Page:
by Adam Jones
Matthew 26: 47 -54
As Mike Fillon writes: "according to the Gospel of Matthew, when Jesus was arrested in the garden of Gethsemane before the Crucifixion, Judas Iscariot had to indicate to the soldiers whom Jesus was because they could not tell him apart from his disciples. ... Matthew's description of the events in Gethsemane offers an obvious clue to the face of Jesus. It is clear that his features were typical of Galilean Semites of his era."
In other words, Judas couldn't just tell the Romans, "Arrest the tall, good-looking guy with the long golden hair."
SLIDES (watch the recording to see presentation)
The westernized Jesus, the Platonic ideal of the wise teacher (slides 2-6)
INRI (looks like an Eastern European woodsman, note also the weathered and somewhat aged look
Shroud of Turin
African and Indigenous-influenced depictions (slides 9-13)
1 Corinthians: "In one chapter [Paul] mentions having seen Jesus -- then later describes long hair on a man as disgraceful. Would Paul have written 'If a man has long hair, it is a disgrace to him' if Jesus Christ had had long hair?"
"The historic record also resolved the issue of Jesus's height. From an analysis of skeletal remains, archeologists had firmly established that the average build of a Semite male at the time of Jesus was 5 ft. 1 in., with an average weight of about 110 pounds. Since Jesus worked outdoors as a carpenter until he was about 30 years old, it is reasonable to assume he was more muscular and physically fit than westernized portraits suggest. His face was probably weather-beaten, which would have made him appear older, as well."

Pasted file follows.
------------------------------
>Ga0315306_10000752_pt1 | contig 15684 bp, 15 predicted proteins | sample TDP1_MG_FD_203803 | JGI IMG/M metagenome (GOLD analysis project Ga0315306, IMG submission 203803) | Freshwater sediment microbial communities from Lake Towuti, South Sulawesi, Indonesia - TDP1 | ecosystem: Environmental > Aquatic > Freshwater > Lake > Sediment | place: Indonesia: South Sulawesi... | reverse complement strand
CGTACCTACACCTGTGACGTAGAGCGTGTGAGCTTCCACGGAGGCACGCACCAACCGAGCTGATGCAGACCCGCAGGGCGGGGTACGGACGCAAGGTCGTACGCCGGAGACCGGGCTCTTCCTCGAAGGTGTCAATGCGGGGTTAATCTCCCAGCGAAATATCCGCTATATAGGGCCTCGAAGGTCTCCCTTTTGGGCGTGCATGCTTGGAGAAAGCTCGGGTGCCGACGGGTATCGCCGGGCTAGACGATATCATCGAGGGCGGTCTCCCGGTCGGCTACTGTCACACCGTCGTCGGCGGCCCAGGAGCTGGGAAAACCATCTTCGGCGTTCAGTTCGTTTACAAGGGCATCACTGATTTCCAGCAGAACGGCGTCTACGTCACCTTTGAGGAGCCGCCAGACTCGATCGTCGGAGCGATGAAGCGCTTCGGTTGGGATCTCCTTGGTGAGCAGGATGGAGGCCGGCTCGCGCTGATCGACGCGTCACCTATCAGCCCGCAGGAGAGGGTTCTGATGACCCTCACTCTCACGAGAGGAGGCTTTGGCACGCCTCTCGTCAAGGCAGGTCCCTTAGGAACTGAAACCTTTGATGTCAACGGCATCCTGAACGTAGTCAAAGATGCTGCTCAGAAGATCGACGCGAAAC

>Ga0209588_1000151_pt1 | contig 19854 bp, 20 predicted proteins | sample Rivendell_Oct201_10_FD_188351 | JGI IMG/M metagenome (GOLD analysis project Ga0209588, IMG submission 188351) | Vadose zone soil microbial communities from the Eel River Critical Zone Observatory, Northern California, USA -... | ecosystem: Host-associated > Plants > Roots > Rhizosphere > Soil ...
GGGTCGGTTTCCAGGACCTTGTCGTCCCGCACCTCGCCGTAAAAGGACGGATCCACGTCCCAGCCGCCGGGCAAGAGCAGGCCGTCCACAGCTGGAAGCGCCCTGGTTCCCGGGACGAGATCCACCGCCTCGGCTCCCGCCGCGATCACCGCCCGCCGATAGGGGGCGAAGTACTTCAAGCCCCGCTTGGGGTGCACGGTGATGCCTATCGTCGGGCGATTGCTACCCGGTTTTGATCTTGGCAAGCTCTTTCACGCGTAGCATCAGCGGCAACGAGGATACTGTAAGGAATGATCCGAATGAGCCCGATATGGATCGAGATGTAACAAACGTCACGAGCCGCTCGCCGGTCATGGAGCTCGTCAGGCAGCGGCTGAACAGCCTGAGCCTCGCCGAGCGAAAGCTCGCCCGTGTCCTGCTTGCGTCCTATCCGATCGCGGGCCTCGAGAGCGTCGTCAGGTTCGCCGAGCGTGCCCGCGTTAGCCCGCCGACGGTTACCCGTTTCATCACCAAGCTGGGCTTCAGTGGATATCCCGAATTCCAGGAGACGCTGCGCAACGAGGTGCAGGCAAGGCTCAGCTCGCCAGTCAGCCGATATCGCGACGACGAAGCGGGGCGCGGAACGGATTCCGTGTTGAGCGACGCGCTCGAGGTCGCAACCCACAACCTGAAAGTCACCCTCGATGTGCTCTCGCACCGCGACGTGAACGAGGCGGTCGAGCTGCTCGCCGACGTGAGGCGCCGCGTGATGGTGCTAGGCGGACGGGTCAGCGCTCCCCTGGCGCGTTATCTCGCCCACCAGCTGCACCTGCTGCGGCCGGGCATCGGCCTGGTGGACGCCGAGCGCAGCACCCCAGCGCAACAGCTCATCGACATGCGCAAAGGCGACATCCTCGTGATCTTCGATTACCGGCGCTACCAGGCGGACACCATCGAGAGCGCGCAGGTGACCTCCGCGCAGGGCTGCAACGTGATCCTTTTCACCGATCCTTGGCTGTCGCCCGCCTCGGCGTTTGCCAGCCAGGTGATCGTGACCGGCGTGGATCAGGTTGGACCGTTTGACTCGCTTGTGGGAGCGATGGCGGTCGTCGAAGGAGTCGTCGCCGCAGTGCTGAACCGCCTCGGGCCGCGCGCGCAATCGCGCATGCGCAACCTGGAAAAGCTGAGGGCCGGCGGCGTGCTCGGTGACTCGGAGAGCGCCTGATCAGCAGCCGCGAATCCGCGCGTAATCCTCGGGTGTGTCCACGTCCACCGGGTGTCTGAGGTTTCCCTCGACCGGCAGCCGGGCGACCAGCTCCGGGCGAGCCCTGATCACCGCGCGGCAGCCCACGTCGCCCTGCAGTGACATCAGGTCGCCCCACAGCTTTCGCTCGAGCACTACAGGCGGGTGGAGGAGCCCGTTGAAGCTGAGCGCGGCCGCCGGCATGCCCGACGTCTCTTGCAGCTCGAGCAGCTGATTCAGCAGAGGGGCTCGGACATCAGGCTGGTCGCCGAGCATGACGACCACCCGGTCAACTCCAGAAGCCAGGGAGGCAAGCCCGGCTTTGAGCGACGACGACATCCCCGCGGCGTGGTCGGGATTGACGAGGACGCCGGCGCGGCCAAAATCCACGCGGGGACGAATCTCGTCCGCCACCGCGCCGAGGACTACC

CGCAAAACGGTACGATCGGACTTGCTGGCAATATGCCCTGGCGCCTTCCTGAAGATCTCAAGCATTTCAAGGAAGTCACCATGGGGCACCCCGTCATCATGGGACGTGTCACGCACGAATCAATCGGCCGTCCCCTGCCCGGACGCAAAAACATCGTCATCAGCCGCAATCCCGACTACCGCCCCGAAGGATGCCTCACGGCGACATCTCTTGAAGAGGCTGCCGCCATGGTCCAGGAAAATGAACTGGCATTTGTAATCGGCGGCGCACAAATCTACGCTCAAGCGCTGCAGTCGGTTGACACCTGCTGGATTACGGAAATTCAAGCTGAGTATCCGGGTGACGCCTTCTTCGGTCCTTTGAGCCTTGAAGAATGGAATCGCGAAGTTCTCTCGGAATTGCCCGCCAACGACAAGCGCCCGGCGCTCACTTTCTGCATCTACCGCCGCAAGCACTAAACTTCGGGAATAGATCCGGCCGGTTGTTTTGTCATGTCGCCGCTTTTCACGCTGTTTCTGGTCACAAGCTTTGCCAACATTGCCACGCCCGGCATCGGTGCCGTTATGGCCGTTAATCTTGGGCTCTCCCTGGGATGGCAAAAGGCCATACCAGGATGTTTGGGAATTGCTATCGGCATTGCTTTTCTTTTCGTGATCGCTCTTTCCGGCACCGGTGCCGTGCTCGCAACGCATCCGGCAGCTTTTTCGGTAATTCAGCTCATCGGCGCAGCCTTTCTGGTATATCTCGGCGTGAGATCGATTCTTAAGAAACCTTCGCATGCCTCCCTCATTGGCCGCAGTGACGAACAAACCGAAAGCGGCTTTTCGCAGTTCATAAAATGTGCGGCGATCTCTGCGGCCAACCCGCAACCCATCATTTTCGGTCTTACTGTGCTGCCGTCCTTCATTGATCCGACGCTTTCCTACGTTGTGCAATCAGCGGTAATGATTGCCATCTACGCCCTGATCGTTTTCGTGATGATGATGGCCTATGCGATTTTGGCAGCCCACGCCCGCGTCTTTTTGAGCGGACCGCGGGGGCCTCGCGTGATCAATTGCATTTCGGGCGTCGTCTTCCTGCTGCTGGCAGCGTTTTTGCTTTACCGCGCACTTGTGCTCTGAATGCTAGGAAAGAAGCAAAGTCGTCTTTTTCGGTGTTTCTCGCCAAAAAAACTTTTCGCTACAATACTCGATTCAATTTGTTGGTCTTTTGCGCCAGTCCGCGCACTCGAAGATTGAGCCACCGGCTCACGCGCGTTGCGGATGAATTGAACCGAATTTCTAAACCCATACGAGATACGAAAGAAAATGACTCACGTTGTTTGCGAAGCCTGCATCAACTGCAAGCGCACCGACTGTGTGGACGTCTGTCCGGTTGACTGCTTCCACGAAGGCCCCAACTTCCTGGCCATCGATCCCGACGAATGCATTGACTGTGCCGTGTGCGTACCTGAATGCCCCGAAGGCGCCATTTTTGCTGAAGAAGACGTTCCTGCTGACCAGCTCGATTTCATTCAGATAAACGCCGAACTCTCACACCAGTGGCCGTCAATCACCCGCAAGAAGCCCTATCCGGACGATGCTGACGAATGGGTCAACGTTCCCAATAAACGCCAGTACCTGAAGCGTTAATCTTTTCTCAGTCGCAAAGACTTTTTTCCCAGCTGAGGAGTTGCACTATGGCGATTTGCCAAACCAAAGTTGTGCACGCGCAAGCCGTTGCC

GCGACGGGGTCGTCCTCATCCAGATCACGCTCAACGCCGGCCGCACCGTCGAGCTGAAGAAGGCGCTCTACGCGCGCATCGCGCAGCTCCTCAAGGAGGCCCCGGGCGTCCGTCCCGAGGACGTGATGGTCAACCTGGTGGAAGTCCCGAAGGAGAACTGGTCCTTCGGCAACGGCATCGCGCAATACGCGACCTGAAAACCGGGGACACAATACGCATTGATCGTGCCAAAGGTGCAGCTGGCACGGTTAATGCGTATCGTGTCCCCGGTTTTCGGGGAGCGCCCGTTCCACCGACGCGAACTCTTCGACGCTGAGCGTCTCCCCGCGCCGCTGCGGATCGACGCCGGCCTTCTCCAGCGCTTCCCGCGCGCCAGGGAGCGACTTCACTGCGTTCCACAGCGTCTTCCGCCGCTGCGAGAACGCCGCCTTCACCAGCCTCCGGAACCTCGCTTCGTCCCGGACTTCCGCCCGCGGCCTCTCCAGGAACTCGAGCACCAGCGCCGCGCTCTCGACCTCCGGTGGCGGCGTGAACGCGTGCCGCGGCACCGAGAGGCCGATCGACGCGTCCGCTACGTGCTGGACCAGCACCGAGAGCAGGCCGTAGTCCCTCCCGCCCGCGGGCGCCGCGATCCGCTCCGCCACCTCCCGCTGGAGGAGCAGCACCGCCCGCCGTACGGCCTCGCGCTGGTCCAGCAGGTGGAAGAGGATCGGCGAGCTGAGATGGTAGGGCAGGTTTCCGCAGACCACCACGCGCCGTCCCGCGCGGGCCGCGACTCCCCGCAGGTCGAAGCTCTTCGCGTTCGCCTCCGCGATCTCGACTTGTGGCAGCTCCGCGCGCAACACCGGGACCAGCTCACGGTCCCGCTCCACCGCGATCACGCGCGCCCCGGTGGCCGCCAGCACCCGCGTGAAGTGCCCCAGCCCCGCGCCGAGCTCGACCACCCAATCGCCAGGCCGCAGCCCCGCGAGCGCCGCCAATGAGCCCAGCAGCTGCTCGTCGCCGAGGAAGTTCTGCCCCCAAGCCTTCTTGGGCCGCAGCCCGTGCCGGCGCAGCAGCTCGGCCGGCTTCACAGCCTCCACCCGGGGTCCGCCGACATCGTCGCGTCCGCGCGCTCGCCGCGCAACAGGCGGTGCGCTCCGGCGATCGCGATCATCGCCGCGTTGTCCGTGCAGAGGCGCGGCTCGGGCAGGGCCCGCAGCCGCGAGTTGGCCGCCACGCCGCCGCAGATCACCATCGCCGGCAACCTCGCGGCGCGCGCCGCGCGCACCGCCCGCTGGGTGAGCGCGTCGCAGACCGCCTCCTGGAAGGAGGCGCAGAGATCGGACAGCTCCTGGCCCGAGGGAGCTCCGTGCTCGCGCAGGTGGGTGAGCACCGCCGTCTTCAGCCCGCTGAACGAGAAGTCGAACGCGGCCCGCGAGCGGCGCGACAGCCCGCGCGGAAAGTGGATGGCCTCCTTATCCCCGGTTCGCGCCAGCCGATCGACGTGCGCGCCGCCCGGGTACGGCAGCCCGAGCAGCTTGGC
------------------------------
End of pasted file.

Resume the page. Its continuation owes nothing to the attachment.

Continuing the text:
How important is it to some Christians' understanding that Jesus be:
Slender and aquiline?
Hair spilling over shoulders in golden locks?
A simple prayer I've used since I passed through a personal crisis last year is:
"Jesus, walk with me."
Since I came across the Popular Mechanics article, I've tried to imagine myself, a six-foot-three guy, walking alongside Jesus... and he comes up to my shoulder.
It's unsettling on some level; it runs counter to our unexamined conventions, our subconscious sense that there should be some reflection of spiritual grandeur in physical stature. But I feel I should work with that image, which is probably a lot more historically accurate, to avoid making Jesus the captive of my sentimental notions and prejudices.
Because surely, it is not the human face and physique of Jesus that is central to all of us, but his message and example, and the path that he shows us toward love and reconciliation and salvation.